NEW YORK (AP) — The top two Republican candidates for New York City mayor debated Sunday for the last time before the party primary on topics including the New York Police Department's policies and the city's handling of the emergency response on 9/11.
In often testy exchanges, former public transit chairman Joe Lhota accused grocery store magnate John Catsimatidis of being a billionaire businessman with no government experience while Catsimatidis countered that Lhota was a bureaucrat out of touch with New Yorkers.
"I've served in government in different ways that I choose not to talk about," said Catsimatidis. "I've also served in the (Greek Orthodox) church, and if you talk about church politics, that's much worse than New York City politics."
Catsimatidis described Lhota as "more of a technical person," contrasting that quality with what he called his own visionary capability.
"I've been a CEO for 44 years, and I am used to hiring people to perform technical tasks. I've hired hundreds of people with the qualifications of Joe," he said. He added, "But you need a visionary, you need somebody that creates."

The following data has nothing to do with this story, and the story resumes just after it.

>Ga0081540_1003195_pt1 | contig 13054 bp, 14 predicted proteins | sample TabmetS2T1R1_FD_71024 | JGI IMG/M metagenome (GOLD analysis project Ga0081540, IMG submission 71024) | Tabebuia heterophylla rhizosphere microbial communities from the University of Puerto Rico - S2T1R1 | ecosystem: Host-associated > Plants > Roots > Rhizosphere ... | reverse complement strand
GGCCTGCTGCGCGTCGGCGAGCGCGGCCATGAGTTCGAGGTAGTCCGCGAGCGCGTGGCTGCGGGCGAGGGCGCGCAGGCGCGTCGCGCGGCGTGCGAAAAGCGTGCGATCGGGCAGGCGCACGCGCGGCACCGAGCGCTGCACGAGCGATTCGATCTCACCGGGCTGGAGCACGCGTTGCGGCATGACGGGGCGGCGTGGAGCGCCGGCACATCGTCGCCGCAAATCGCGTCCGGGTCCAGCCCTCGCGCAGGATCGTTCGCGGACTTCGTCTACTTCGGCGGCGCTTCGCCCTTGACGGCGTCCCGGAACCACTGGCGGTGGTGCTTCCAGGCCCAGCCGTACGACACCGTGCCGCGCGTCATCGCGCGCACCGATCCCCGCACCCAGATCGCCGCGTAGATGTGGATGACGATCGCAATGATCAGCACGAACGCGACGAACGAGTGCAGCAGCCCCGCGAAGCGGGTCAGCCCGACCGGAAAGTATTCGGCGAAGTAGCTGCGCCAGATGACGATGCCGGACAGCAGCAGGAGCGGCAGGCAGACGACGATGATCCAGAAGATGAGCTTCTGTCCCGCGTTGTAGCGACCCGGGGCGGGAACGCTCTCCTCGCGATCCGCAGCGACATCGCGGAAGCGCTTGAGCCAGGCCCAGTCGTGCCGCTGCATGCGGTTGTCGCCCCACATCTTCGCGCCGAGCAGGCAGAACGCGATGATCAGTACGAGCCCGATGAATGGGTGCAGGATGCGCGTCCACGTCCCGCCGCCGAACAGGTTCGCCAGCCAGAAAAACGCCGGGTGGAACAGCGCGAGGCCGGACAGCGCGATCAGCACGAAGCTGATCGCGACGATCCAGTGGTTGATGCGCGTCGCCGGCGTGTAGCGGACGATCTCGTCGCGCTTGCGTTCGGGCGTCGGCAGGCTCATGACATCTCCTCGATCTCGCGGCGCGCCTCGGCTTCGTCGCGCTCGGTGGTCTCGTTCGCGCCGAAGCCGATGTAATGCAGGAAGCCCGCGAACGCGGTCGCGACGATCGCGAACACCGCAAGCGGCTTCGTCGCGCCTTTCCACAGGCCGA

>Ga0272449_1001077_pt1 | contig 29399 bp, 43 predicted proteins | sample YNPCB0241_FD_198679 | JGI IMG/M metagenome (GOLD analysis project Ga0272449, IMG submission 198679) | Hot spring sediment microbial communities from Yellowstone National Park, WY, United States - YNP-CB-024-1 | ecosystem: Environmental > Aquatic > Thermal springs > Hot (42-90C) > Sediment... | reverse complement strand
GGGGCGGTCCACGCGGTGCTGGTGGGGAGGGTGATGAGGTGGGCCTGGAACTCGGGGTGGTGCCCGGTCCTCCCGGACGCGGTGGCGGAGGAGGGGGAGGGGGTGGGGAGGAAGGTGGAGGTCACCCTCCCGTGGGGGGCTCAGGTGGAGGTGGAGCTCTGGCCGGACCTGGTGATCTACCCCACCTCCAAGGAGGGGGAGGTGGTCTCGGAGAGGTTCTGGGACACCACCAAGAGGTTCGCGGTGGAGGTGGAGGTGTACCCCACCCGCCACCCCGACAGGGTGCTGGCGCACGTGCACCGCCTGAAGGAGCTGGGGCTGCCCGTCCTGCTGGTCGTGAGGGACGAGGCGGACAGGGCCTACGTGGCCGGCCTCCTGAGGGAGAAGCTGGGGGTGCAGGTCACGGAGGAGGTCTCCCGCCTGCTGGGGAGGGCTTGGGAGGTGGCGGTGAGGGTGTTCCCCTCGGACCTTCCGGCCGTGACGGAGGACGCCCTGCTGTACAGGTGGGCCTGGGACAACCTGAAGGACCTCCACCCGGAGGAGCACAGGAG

Lhota said he does have new ideas for the city that will benefit everyone from the homeless needing shelter to children whose schools are failing.
"A school that's failing our children, it is immoral to keep it open," he said, adding that he wants to involve more parents in education.
Lhota has had a consistent lead in polls over Catsimatidis, who blanketed the airwaves with ads in recent weeks. Low Republican turnout is expected in Tuesday's primary in a city where registered Democrats outnumber Republicans by 6 to 1.
The two men traded barbs and expressed exasperation during the heated debate, with Lhota often shaking his head as Catsimatidis spoke.
Asked whether they had questions for each other, Lhota stared straight ahead and declined to ask his opponent anything.
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